How the fashion industry decides your size

Have you ever wondered why you easily fit into trousers in one store and can’t squeeze into the same size in another? With so many different body shapes to cater for, how do designers decide the sizing fit of a collection?

Here are three ways the fashion industry decides your size:

  1. Fit models: the fashion industry use what we call fit models, not because they are sporty, but because they try on clothes to test the fit. The clothes tried on are normally tailor made to fit this one person perfectly. The fit model then gives feedback on comfort and movability in the garment. So, if you are a different body shape to this person the collection is not going to suit you.
  2. Vanity sizing: in some fashion collections you’ll find it is a squeeze to get into one size, while in another collection you are swimming around in the same size. And we can’t help ourselves, it feels so much better to buy the size 12. Some fashion houses use that feeling to sell clothes. But, of course, we should never buy clothes based on the label size, why? Because you should only buy clothes to fit your biggest area and, if you are not a standard shape, the rest can be taken in.

    Always take into account that in fast fashion, sizing can vary greatly even though the label size says the same and the style is the same. The speed that garments are made at means that tolerances are included to allow for differences of nearly half a size, which can make a big difference to the fit. So be aware of trying something on, liking it and picking up a nicely folded one from the shelf because it might not fit as well as the one you tried on.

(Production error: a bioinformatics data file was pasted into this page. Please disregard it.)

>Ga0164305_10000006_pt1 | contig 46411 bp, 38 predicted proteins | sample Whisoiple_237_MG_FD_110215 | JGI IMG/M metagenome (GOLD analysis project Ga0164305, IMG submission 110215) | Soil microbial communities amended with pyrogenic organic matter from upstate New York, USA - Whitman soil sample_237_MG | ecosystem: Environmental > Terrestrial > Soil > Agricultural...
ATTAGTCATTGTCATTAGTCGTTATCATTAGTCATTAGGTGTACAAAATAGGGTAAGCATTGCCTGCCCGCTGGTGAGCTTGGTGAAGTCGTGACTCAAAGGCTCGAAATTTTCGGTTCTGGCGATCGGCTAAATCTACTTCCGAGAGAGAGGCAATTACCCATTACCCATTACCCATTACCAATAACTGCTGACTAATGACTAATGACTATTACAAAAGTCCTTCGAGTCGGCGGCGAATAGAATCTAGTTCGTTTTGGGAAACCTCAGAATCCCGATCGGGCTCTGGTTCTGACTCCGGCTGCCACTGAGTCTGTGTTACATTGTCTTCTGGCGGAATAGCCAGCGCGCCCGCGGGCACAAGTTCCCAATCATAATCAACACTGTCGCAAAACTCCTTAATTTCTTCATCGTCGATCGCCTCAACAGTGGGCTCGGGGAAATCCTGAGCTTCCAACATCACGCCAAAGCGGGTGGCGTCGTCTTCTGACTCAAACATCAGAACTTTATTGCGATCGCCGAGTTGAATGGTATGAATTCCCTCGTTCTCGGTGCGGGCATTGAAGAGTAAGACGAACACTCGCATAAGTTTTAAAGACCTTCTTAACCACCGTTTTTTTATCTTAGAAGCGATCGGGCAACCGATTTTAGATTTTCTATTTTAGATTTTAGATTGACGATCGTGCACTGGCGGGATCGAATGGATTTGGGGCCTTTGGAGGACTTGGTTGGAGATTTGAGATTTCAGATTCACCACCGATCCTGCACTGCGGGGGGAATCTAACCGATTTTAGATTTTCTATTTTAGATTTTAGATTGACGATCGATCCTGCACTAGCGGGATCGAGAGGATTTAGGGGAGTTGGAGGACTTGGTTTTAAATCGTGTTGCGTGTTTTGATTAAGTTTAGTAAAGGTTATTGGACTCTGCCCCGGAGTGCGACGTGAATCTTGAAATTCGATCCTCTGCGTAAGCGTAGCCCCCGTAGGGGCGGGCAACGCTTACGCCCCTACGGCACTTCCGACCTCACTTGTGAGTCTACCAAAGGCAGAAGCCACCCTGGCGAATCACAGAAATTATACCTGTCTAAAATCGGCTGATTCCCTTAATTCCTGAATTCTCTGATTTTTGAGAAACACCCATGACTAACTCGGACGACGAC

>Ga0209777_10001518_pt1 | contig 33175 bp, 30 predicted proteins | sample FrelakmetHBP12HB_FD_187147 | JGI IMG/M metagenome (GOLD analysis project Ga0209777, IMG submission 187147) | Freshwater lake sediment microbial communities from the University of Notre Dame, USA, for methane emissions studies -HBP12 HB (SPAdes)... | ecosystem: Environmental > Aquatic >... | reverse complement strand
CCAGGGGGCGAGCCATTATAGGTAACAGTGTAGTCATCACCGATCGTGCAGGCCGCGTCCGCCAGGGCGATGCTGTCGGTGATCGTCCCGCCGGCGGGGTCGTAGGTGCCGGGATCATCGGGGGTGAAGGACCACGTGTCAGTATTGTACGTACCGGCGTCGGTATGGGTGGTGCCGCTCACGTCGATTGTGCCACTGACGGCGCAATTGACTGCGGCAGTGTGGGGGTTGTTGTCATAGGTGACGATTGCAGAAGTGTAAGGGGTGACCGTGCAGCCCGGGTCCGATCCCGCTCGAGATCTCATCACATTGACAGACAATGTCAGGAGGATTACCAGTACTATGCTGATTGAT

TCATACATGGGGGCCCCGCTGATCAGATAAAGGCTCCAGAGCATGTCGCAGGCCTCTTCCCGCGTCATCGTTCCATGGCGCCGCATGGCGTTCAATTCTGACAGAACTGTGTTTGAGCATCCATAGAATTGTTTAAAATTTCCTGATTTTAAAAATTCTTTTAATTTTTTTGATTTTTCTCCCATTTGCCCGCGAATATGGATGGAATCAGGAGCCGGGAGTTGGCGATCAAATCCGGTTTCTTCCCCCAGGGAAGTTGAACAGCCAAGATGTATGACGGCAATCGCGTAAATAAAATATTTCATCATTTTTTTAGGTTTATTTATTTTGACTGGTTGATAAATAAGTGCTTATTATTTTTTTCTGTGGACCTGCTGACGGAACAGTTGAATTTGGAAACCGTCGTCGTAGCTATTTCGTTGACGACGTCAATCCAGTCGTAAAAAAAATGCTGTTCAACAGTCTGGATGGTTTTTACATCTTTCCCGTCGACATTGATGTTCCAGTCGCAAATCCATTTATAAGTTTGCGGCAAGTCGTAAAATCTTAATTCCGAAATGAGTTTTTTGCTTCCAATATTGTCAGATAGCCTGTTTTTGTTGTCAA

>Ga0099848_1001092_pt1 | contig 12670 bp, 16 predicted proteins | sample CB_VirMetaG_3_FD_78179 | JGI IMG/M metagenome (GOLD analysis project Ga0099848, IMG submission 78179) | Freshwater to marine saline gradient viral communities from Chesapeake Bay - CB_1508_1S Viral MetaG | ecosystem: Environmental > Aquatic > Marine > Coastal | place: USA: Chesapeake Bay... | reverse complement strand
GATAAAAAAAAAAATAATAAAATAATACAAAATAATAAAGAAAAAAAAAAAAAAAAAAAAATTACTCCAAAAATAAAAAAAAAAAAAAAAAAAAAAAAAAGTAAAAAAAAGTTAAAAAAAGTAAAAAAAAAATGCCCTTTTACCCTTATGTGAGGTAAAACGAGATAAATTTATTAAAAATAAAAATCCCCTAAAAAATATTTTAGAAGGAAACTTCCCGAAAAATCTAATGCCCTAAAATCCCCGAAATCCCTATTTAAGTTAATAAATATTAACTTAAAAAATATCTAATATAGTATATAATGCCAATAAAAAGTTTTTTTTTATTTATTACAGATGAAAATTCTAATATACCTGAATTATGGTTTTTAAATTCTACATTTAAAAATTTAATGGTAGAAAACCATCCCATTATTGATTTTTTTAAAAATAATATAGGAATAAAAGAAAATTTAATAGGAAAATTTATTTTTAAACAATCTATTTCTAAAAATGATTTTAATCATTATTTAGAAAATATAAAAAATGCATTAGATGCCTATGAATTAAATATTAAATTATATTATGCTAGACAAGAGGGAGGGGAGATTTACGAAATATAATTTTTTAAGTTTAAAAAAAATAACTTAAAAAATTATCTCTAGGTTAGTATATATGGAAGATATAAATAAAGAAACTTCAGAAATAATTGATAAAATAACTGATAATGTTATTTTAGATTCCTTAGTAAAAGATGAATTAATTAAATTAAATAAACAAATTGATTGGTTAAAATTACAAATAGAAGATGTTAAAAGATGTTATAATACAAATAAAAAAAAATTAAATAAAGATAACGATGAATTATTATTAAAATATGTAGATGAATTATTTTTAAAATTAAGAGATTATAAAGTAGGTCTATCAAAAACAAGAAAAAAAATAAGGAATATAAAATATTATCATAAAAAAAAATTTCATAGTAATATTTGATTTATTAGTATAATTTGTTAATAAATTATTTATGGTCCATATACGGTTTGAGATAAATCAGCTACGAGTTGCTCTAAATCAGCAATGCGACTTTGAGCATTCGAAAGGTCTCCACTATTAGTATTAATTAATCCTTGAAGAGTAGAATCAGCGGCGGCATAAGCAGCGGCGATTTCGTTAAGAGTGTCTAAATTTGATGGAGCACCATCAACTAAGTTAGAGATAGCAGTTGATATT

3. Most designers make for themselves: well what is the point in creating a full collection if you can’t wear it yourself? If you find a designer who has a similar body shape to you, then try something on, you might be surprised. Most smaller scale designers will try things on themselves instead of paying for a fit model. I have seen fashion collections that have grown with their customers in more ways than one!

Something I like to remember when I’m buying my clothes is the task I was given in one of my first fashion industry jobs. I had to change all the measurement charts from a 27” waist to a 28” waist. That was 20 years ago. If I was given the same job today, I’d be changing the waist size to 29”!

What is your experience of trying to buy a size that fits you? I’d love to hear.

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Written by: Siobhan O'Brien-Selway

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